Welcome to the first in a series of articles designed to provide insight into the iRacing Dallara DW12 IndyCar from those who know the car best: actual Verizon IndyCar Series drivers and race engineers. My name is Jared DePouw, and I joined iRacing in the summer of 2013 after attending the Indy 500 and wanting to race the same cars I saw in Indy. The idea to write these articles came to me after realizing that I’m not very good with the DW12 and also seeing the low participation rates for the DW12, especially on road courses (my favorite). The goals of my articles are twofold. 1. To help iRacers narrow down specific areas to focus on when building car setups, and 2. Advice from real life IndyCar drivers to help identify areas of tracks that they struggle with so that we know where to focus our practice. I hope you find them helpful . . . and enjoyable!

Barber Motorsports Park is one of those tracks that has it all: high speed corners, low speed corners, tight hairpins, elevation changes . . . and spiders. All of these factors combine to create a difficult track that feels like a rollercoaster. Now while we as iRacers won’t feel our stomachs moving from our guts to our throats, Barber is still a demanding track that will test every part of your sim driving skills.

Racing the Dallara DW12 is a two part battle. First you need to come up with a good setup. Chris Simmons, race engineer for Scott Dixon’s #9 Target Chip Ganassi Racing car, told me that there are two keys to building a quality setup for Barber: downforce and dampers. With an abundance of elevation changes and sweeping corners, it’s important to maximize your downforce in order to minimize braking distances and carry as much speed as possible through the various corners.

Even more important than downforce is the need to find the proper settings for your dampers. With such dramatic elevation changes, your DW12’s suspension will be shifting almost non-stop over the course of a lap, let alone a race distance. Therefore, it’s important to find the best combination of damper settings that will enable the car to absorb the correct amount of motion so that you don’t end up in the wall like the unfortunate Jack Hawksworth.

No re-set buttons here . . .

Building a proper setup for Barber is only half the battle since you still need to navigate the track. I was fortunate enough to talk with Dixon and Ryan Hunter-Reay about the track itself.  Each identified sections of the track they believed were the most difficult sections and most important to get right every single lap.

Hunter-Reay started by comparing Barber to the Indianapolis Motor Speedway. “This track is like Indy, as soon as you think you got it somewhat figured out, it’ll come up and surprise you. And that’s what it’s like here; my best sections from the past two years are now my worst today. So you go back to the drawing board, look at it again, look at your driving, look at your setup. The most challenging I would think is the last section here coming into pit lane [Turns 14 and 15], before you make a right starting a new lap. And then Turns 2 and 3; just because they’re so long duration, you’re loaded up in the corner for so long, the car’s moving around the whole time, your head’s pressed up against the side and you’re pulling all those G’s. It’s a tough way to fight the car. So to make the car right there is very tricky.”

When asked the same question about his struggles at Barber, Dixon talked about the slow corners on-track being the most difficult. “I think the slow corners here are, for me, the most challenging and areas where you can gain the most time. So Turn 5, Turn 9, and even Turns 2 and 3. Those are always focuses for me.”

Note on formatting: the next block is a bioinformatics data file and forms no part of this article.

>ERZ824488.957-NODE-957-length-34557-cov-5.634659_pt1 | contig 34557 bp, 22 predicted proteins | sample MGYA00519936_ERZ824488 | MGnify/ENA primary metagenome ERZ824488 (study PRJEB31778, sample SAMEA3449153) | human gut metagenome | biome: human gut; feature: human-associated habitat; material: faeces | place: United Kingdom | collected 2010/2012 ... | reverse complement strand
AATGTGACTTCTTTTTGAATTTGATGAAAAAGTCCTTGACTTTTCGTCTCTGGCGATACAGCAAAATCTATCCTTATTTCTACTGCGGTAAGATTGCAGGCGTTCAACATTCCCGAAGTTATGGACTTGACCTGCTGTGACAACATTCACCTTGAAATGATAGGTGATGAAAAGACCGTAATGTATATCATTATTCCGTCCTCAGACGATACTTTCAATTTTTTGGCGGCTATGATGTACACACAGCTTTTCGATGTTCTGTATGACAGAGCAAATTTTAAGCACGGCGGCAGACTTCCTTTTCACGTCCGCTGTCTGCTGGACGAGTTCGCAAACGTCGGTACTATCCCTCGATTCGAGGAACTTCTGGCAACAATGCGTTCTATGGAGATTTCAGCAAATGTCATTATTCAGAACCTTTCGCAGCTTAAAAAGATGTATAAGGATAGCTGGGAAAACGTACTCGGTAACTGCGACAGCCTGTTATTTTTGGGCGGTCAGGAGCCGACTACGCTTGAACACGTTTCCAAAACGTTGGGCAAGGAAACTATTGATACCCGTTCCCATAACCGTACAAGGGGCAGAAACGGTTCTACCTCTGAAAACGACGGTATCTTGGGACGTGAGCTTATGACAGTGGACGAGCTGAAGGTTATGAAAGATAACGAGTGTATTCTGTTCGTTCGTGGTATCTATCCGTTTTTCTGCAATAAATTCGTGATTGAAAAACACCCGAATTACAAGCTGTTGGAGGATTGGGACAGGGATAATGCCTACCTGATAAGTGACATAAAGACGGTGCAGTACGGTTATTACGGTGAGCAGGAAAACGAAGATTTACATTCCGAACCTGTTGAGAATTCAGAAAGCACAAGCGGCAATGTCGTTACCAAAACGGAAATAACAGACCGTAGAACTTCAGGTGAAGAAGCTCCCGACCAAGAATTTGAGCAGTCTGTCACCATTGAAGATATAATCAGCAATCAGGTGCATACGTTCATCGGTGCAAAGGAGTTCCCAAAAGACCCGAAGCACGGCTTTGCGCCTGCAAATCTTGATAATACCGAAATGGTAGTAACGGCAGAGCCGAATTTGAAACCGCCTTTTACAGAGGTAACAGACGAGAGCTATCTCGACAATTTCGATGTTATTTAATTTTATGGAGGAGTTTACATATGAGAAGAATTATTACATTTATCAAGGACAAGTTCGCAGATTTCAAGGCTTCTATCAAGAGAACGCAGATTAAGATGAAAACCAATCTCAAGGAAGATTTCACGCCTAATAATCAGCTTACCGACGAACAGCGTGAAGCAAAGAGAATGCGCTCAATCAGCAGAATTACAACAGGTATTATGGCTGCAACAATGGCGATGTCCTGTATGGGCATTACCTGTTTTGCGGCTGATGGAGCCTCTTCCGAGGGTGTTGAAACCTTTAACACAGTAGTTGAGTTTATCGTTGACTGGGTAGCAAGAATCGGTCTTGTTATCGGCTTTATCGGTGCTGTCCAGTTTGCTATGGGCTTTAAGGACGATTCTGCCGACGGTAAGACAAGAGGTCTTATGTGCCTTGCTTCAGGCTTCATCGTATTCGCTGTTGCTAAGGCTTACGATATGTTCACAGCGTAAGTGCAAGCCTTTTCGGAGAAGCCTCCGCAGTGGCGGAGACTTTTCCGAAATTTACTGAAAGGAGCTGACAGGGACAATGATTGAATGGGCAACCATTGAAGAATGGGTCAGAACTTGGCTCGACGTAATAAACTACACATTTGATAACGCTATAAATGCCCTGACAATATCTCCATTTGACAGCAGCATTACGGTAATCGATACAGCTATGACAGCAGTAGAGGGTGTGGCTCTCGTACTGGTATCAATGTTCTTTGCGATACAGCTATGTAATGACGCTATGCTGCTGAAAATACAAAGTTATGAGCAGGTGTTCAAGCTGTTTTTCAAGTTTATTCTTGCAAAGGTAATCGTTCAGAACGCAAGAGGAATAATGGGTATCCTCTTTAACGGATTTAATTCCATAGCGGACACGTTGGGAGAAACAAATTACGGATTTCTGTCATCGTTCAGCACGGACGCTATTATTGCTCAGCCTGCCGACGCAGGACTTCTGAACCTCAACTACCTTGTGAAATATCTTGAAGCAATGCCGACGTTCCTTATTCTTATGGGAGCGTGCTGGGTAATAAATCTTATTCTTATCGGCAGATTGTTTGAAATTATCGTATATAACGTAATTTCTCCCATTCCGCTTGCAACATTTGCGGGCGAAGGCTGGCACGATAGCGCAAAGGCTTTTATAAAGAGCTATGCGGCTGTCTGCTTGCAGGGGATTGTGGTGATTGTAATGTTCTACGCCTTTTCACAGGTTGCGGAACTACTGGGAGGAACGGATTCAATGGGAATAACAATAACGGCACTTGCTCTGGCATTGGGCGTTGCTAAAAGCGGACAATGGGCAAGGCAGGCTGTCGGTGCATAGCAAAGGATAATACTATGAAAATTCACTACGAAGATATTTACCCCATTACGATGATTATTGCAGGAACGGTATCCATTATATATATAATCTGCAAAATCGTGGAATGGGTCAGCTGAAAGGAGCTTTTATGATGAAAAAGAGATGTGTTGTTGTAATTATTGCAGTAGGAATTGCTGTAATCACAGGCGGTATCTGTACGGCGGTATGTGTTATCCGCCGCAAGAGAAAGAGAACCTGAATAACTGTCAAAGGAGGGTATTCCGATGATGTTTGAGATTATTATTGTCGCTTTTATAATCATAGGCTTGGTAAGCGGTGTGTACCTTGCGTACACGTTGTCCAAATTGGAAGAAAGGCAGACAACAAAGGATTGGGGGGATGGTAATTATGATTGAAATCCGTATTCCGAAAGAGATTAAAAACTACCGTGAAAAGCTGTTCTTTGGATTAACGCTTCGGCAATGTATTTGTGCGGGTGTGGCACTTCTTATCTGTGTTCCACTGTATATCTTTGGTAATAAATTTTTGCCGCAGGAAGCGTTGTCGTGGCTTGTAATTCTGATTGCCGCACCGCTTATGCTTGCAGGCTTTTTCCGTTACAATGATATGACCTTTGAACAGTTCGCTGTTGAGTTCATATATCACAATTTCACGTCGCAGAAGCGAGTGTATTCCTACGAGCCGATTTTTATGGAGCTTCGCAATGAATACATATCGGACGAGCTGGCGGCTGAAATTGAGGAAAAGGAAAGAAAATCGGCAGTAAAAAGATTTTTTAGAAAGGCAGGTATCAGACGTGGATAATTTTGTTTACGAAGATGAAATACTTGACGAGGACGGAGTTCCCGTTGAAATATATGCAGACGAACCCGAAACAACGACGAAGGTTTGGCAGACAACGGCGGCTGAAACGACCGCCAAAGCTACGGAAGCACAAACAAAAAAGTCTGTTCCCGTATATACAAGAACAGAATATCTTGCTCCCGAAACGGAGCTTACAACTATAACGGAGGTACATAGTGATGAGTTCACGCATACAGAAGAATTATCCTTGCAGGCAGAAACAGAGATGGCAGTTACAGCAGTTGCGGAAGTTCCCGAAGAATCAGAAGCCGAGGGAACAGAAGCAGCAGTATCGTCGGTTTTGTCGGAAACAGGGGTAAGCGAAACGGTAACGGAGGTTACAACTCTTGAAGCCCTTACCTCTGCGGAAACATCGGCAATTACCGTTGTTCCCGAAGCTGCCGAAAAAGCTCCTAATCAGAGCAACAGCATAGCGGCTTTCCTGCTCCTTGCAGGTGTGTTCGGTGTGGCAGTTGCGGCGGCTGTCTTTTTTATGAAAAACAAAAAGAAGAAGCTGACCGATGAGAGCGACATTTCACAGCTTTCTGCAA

Now that we know what sections require extra focus, let’s explore them in detail.

Getting to the track-out point of Turn 1 quickly will line you up for Turns 2 and 3.

Turns 2 and 3 combine to create a 180° downhill turn in three segments. 1 – uphill braking as you approach Turn 2; 2 -downhill idling for half of the turn; and 3 – accelerating through the rest of the downhill segment and Turn 3.

Turn 5 is another 180° turn, but a lot slower than 2 and 3. The biggest challenge of Turn 5 is that the braking zone leading up to the turn-in point is downhill.

Here it is important to find your brake marker and be very consistent with it. Accelerating out of the corner is uphill and you are in a low gear, so be careful to avoid too much throttle or else you’ll end up in the tire barrier ala Mr. Hawksworth.

Turn 9 is located at the bottom of the hill next to the museum and is the final part of what I believe to be the hardest section of the track. This is because the Turn 7-8-9 sector is S-shaped, blind, and downhill. The key here is Turn 8. You will want to graze the curbing with your left side tires in order to allow you to make the right-hand turn around Turn 9 without losing a ton of speed.  Sadly iRacers do not have the orange sticks used by the IndyCar drivers in order to gauge elevation, so mastering this sector will require nerves of steel and lots of practice.

Orange marker sticks? We don’t need no stinkin’ orange marker sticks!

Finally, Turns 14 and 15 are part of another 180° combination, except this time it’s an uphill section right before the entrance to pit lane. Navigating Turn 15 will require a good set up from Turn 14. After watching countless drivers navigate this section, I noticed that regardless of whether a car was entering pit lane or not, they all followed the same trajectory: You will want to apex at the outside of the track as if entering pit lane, then cut right through Turn 16 and downhill towards Turn 17 and the front stretch. Sadly taking a quality picture of the 14-15-16 complex was very difficult, so instead I leave you with this sign that hangs on the wall of the Race Control Building:

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